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Fela Kuti was not a prophet, it is the Nigerian society that hasn’t changed

Nigerians celebrated independence from Britain on October 1, 1960. The country has been plagued with leadership problems which Nigerian Afrobeat maestro Fela Kuti railed against. Fela has been labelled a prophet by many Nigerians, but is he really a prophet or it’s just the Nigerian society which has failed to change.

Fela Kuti’s song Beast of No Nation was produced in 1984 at the height of the military era. 1984 was the time Nigeria was under the thumb of General Muhammadu Buhari, best remembered for recession, and fighting War Against Indiscipline (WAI) in the country through military boys who frog jumped fathers and beat up sons with horse whips. Women were not left out in this routine human rights abuse.

In Beast of No Nation, Fela calls President Buhari a crazy man in human skin. He mocks Buhari’s War Against Indiscipline and questions why a government should be making such utterances. “My people are useless, my people are senseless, my people are indiscipline,” Fela sings. For Buhari, this was the greatest problem Nigerians had. Why did Nigerians, including myself, expect that Buhari would do better, or say better? Fela exclaims he has never heard a government make such a statement, and it could only be crazy talk.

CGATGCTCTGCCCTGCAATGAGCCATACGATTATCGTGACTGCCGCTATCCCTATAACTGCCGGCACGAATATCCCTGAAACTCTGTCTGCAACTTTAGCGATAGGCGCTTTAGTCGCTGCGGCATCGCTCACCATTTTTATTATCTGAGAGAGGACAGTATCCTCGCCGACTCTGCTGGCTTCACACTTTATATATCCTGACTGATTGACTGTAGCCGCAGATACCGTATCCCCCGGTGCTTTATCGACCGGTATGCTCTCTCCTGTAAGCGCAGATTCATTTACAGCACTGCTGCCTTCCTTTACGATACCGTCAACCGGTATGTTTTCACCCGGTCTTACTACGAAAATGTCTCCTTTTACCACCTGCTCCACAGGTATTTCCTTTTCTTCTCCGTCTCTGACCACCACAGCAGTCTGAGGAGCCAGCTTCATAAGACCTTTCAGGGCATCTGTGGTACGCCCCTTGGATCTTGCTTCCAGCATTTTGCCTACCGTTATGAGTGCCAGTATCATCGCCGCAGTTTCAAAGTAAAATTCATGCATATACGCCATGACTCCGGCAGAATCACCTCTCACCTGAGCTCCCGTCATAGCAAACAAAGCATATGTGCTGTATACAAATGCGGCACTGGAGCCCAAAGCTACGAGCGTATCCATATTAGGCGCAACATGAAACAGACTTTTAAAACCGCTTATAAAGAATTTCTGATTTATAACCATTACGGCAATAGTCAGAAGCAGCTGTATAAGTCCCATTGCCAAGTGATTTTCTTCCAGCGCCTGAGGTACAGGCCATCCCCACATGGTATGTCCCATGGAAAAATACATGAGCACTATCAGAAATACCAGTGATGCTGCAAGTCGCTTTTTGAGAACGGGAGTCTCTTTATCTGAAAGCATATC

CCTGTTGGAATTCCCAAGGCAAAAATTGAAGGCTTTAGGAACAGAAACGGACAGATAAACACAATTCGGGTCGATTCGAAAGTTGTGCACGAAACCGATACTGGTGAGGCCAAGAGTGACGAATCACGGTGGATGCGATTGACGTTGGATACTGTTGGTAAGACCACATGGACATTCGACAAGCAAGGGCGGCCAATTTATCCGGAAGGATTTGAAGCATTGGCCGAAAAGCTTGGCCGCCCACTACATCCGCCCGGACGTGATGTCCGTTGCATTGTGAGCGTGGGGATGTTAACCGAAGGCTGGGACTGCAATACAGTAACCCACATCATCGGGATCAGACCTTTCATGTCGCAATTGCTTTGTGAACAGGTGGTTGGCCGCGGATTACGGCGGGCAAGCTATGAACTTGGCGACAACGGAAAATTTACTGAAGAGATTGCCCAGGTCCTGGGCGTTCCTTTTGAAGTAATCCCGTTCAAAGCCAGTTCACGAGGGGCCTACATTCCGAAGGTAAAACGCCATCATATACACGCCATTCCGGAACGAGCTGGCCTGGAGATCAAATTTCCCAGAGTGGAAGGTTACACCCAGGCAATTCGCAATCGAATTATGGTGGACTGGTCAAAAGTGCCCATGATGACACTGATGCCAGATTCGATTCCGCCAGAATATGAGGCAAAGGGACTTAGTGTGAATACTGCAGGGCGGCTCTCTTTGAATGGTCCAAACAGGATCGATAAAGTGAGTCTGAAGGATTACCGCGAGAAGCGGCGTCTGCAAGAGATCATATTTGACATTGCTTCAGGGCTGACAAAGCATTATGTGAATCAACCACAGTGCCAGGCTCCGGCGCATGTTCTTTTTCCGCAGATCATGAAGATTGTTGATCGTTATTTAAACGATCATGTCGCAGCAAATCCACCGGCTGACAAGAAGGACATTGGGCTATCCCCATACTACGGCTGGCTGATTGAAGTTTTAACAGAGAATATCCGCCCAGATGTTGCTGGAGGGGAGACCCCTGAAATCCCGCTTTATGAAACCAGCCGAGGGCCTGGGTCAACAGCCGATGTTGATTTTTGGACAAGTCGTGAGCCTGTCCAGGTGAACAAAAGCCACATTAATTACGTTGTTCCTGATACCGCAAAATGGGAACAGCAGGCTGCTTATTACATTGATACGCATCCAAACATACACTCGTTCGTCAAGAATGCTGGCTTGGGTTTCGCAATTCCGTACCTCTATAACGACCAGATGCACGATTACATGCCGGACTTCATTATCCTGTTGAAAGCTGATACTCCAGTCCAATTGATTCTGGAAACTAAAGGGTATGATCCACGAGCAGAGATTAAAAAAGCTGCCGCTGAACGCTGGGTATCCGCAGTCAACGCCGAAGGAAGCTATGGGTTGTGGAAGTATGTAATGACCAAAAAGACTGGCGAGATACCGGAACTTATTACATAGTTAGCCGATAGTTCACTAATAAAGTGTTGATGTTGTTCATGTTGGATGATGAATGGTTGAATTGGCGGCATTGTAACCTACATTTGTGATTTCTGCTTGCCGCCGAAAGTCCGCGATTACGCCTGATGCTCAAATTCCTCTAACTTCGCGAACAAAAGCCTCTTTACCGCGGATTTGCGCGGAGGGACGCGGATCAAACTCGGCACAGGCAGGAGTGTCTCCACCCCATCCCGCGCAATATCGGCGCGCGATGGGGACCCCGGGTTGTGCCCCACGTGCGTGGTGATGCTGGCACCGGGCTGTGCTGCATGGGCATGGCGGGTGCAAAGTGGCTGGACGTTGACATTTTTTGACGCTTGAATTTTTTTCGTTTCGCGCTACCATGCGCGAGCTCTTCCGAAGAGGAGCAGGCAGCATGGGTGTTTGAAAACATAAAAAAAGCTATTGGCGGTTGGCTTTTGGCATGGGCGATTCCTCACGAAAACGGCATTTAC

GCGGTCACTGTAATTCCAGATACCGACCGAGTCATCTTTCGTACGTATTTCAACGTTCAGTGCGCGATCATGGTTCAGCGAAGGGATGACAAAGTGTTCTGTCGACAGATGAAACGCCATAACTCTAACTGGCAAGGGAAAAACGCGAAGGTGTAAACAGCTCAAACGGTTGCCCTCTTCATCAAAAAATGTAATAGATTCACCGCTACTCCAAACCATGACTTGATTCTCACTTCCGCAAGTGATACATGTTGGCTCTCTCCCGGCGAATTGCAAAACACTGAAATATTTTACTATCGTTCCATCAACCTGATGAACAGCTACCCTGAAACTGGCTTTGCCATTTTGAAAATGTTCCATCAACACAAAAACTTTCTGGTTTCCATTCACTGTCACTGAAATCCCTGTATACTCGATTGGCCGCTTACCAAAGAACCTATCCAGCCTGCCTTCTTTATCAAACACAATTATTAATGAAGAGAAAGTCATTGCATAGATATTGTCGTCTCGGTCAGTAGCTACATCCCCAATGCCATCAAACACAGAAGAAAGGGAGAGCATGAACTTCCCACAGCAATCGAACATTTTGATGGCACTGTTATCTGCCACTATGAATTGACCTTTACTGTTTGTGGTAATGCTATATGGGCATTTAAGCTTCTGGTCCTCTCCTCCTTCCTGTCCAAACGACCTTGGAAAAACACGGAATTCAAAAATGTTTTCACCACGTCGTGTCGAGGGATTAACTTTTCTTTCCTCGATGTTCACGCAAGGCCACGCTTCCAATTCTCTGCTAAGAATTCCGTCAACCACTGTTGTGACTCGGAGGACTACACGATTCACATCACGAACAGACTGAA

It didn’t take so long before President Buhari, at a Commonwealth Business Forum in London, referred to young Nigerians as “lazy and uneducated youths”. The response on social media was a hashtag: #LazyNigerianYouths. This won’t be the only embarrassing statement President Buhari would go on to make on international platforms.

Read: Bobi Wine in Fela Kuti’s path of resistance

President Muhammadu Buhari has endorsed June 12 as Nigeria’s official Democracy Day.
Esther Addy/Flickr

Read: Fela, Saro-Wiwa, Achebe: What Nigeria’s icons say about politics

But beyond all these, Major General Buhari, known for clamping on human rights, came back into power as President Buhari and is still clamping on free speech and human rights.

Fela’s music resonates deeply with the ordinary Nigerians. He taunts the government, taunts the military, calls them names and criticizes them. While good music resonates over time, Fela’s music shows that Nigerians have not changed over time, evidence of social stagnation.

One must not confuse improvement in terms of technology and trade which comes with the tide of global change, to a wholesome societal change where one can mark a stark difference between the kind of problems being tackled in 2019 and those that were tackled in 1984.

Has the allocation to health, education and agriculture improved in Nigeria since 1984 to now? Is there a change in the kind of problems that were tackled in 1984 and now in 2019? Maybe slightly. What can Nigerians really point to and say, what we battled in 1984, we are no longer battling it now. Is it good roads, a good water system, good hospitals, or even constant and reliable electricity?

Fela’s music, highly relevant now isn’t necessarily relevant because Fela was a prophet, but because the Nigerian society has refused to evolve beyond what it was. For a country that spits and chants so much about change, having celebrated its 59th year of gaining independence, change is not coming soon.

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